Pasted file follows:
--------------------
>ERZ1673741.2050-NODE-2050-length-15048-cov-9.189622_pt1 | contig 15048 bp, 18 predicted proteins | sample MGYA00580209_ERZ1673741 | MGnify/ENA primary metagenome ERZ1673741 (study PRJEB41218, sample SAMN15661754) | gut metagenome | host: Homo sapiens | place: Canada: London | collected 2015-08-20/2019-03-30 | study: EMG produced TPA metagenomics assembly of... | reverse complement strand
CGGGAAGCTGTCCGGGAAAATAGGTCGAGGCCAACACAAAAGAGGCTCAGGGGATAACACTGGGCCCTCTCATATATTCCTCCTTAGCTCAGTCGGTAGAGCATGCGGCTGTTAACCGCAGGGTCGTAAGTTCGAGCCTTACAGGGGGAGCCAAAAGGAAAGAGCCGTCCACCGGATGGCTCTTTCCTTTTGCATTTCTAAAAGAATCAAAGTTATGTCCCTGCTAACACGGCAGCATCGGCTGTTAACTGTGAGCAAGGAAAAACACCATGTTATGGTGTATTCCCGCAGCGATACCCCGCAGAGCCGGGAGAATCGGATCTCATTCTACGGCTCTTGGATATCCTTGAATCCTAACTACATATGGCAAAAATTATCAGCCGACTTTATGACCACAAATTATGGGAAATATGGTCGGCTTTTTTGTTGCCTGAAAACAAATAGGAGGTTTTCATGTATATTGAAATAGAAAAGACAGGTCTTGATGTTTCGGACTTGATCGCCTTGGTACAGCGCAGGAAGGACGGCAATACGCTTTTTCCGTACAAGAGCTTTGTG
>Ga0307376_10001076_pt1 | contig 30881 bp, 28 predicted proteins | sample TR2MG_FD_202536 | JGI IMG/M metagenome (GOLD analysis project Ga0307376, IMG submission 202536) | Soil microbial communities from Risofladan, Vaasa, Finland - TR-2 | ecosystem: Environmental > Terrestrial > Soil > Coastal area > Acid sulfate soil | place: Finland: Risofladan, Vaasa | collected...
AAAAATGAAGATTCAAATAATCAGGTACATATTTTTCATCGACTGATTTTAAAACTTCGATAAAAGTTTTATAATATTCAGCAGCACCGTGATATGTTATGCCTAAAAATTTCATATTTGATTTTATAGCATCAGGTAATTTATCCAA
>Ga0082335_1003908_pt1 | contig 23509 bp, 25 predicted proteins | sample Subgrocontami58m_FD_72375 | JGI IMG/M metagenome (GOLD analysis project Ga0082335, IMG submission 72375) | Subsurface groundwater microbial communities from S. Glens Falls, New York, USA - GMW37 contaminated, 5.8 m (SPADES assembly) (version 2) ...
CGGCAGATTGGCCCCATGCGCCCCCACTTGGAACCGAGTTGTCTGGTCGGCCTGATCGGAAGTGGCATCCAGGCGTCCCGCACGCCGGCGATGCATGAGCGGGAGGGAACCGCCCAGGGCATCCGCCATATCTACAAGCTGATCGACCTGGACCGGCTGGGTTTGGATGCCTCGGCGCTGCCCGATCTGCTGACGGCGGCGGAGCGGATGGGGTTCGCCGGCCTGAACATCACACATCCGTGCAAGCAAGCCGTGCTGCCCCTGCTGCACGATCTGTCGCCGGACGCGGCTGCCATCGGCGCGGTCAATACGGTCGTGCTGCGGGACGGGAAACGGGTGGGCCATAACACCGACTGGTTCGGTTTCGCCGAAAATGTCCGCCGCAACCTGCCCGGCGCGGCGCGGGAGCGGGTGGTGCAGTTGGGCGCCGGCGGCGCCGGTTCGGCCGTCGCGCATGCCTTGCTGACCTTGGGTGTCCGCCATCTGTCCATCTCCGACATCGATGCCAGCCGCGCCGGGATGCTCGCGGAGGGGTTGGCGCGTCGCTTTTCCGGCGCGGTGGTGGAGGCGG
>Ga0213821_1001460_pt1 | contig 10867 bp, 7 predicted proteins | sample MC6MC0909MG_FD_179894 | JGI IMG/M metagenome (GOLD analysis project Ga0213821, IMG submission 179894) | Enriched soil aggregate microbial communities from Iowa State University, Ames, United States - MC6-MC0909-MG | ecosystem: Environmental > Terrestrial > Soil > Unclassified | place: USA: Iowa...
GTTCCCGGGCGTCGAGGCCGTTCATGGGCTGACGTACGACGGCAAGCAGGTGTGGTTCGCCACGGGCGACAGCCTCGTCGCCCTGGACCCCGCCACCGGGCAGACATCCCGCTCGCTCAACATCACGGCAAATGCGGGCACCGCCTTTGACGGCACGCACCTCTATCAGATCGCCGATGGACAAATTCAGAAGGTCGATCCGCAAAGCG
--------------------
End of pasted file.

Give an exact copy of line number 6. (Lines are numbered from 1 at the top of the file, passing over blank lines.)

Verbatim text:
CGGCAGATTGGCCCCATGCGCCCCCACTTGGAACCGAGTTGTCTGGTCGGCCTGATCGGAAGTGGCATCCAGGCGTCCCGCACGCCGGCGATGCATGAGCGGGAGGGAACCGCCCAGGGCATCCGCCATATCTACAAGCTGATCGACCTGGACCGGCTGGGTTTGGATGCCTCGGCGCTGCCCGATCTGCTGACGGCGGCGGAGCGGATGGGGTTCGCCGGCCTGAACATCACACATCCGTGCAAGCAAGCCGTGCTGCCCCTGCTGCACGATCTGTCGCCGGACGCGGCTGCCATCGGCGCGGTCAATACGGTCGTGCTGCGGGACGGGAAACGGGTGGGCCATAACACCGACTGGTTCGGTTTCGCCGAAAATGTCCGCCGCAACCTGCCCGGCGCGGCGCGGGAGCGGGTGGTGCAGTTGGGCGCCGGCGGCGCCGGTTCGGCCGTCGCGCATGCCTTGCTGACCTTGGGTGTCCGCCATCTGTCCATCTCCGACATCGATGCCAGCCGCGCCGGGATGCTCGCGGAGGGGTTGGCGCGTCGCTTTTCCGGCGCGGTGGTGGAGGCGG